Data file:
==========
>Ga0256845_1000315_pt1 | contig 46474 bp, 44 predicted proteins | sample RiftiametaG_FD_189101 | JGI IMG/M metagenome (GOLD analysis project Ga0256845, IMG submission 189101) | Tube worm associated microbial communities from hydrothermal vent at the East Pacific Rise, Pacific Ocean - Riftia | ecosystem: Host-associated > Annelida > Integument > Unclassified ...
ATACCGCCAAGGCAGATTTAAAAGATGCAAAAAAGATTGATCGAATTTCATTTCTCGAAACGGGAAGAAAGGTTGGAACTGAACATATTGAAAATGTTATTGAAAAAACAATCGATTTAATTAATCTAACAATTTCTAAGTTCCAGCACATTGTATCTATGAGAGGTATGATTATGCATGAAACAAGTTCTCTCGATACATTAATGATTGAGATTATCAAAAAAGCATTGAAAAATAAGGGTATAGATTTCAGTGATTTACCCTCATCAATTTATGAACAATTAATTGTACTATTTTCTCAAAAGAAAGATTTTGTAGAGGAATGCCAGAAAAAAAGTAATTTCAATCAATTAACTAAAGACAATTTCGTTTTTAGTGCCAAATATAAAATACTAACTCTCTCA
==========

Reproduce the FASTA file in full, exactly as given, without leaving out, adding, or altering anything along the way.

>Ga0256845_1000315_pt1 | contig 46474 bp, 44 predicted proteins | sample RiftiametaG_FD_189101 | JGI IMG/M metagenome (GOLD analysis project Ga0256845, IMG submission 189101) | Tube worm associated microbial communities from hydrothermal vent at the East Pacific Rise, Pacific Ocean - Riftia | ecosystem: Host-associated > Annelida > Integument > Unclassified ...
ATACCGCCAAGGCAGATTTAAAAGATGCAAAAAAGATTGATCGAATTTCATTTCTCGAAACGGGAAGAAAGGTTGGAACTGAACATATTGAAAATGTTATTGAAAAAACAATCGATTTAATTAATCTAACAATTTCTAAGTTCCAGCACATTGTATCTATGAGAGGTATGATTATGCATGAAACAAGTTCTCTCGATACATTAATGATTGAGATTATCAAAAAAGCATTGAAAAATAAGGGTATAGATTTCAGTGATTTACCCTCATCAATTTATGAACAATTAATTGTACTATTTTCTCAAAAGAAAGATTTTGTAGAGGAATGCCAGAAAAAAAGTAATTTCAATCAATTAACTAAAGACAATTTCGTTTTTAGTGCCAAATATAAAATACTAACTCTCTCA